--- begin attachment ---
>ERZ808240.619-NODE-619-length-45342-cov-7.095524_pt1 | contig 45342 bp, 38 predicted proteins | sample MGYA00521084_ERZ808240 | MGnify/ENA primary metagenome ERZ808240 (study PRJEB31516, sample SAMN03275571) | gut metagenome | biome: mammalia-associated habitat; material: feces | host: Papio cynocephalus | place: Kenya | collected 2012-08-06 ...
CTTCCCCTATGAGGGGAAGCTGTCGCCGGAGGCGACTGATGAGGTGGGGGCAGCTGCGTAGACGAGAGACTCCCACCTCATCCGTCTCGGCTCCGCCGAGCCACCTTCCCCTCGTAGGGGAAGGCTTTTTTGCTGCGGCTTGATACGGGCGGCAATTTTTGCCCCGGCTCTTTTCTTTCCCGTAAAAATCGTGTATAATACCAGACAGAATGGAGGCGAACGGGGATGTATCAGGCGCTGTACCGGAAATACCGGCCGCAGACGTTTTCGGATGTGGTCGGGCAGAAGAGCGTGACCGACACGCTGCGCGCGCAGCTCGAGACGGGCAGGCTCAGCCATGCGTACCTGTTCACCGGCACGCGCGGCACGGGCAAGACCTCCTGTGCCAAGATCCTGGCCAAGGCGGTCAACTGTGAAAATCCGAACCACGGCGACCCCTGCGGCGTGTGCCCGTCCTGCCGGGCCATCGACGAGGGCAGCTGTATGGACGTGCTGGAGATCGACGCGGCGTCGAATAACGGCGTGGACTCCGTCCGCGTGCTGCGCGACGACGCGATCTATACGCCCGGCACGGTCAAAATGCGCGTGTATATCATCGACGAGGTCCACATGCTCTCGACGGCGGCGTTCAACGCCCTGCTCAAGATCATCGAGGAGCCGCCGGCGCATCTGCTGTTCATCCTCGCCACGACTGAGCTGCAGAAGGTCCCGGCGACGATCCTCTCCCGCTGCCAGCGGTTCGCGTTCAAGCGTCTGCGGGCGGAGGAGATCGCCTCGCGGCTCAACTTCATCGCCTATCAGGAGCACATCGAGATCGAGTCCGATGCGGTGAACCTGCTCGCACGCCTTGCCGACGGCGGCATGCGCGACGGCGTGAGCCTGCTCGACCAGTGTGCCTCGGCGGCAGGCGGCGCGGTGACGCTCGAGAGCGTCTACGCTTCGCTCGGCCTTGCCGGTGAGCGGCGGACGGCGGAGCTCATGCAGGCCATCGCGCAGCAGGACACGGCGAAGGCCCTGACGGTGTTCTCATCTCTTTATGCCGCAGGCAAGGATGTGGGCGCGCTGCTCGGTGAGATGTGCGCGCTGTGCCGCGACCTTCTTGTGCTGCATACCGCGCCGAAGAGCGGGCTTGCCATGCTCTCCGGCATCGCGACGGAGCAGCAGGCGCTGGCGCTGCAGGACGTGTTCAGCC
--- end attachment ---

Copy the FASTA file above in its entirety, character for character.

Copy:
>ERZ808240.619-NODE-619-length-45342-cov-7.095524_pt1 | contig 45342 bp, 38 predicted proteins | sample MGYA00521084_ERZ808240 | MGnify/ENA primary metagenome ERZ808240 (study PRJEB31516, sample SAMN03275571) | gut metagenome | biome: mammalia-associated habitat; material: feces | host: Papio cynocephalus | place: Kenya | collected 2012-08-06 ...
CTTCCCCTATGAGGGGAAGCTGTCGCCGGAGGCGACTGATGAGGTGGGGGCAGCTGCGTAGACGAGAGACTCCCACCTCATCCGTCTCGGCTCCGCCGAGCCACCTTCCCCTCGTAGGGGAAGGCTTTTTTGCTGCGGCTTGATACGGGCGGCAATTTTTGCCCCGGCTCTTTTCTTTCCCGTAAAAATCGTGTATAATACCAGACAGAATGGAGGCGAACGGGGATGTATCAGGCGCTGTACCGGAAATACCGGCCGCAGACGTTTTCGGATGTGGTCGGGCAGAAGAGCGTGACCGACACGCTGCGCGCGCAGCTCGAGACGGGCAGGCTCAGCCATGCGTACCTGTTCACCGGCACGCGCGGCACGGGCAAGACCTCCTGTGCCAAGATCCTGGCCAAGGCGGTCAACTGTGAAAATCCGAACCACGGCGACCCCTGCGGCGTGTGCCCGTCCTGCCGGGCCATCGACGAGGGCAGCTGTATGGACGTGCTGGAGATCGACGCGGCGTCGAATAACGGCGTGGACTCCGTCCGCGTGCTGCGCGACGACGCGATCTATACGCCCGGCACGGTCAAAATGCGCGTGTATATCATCGACGAGGTCCACATGCTCTCGACGGCGGCGTTCAACGCCCTGCTCAAGATCATCGAGGAGCCGCCGGCGCATCTGCTGTTCATCCTCGCCACGACTGAGCTGCAGAAGGTCCCGGCGACGATCCTCTCCCGCTGCCAGCGGTTCGCGTTCAAGCGTCTGCGGGCGGAGGAGATCGCCTCGCGGCTCAACTTCATCGCCTATCAGGAGCACATCGAGATCGAGTCCGATGCGGTGAACCTGCTCGCACGCCTTGCCGACGGCGGCATGCGCGACGGCGTGAGCCTGCTCGACCAGTGTGCCTCGGCGGCAGGCGGCGCGGTGACGCTCGAGAGCGTCTACGCTTCGCTCGGCCTTGCCGGTGAGCGGCGGACGGCGGAGCTCATGCAGGCCATCGCGCAGCAGGACACGGCGAAGGCCCTGACGGTGTTCTCATCTCTTTATGCCGCAGGCAAGGATGTGGGCGCGCTGCTCGGTGAGATGTGCGCGCTGTGCCGCGACCTTCTTGTGCTGCATACCGCGCCGAAGAGCGGGCTTGCCATGCTCTCCGGCATCGCGACGGAGCAGCAGGCGCTGGCGCTGCAGGACGTGTTCAGCC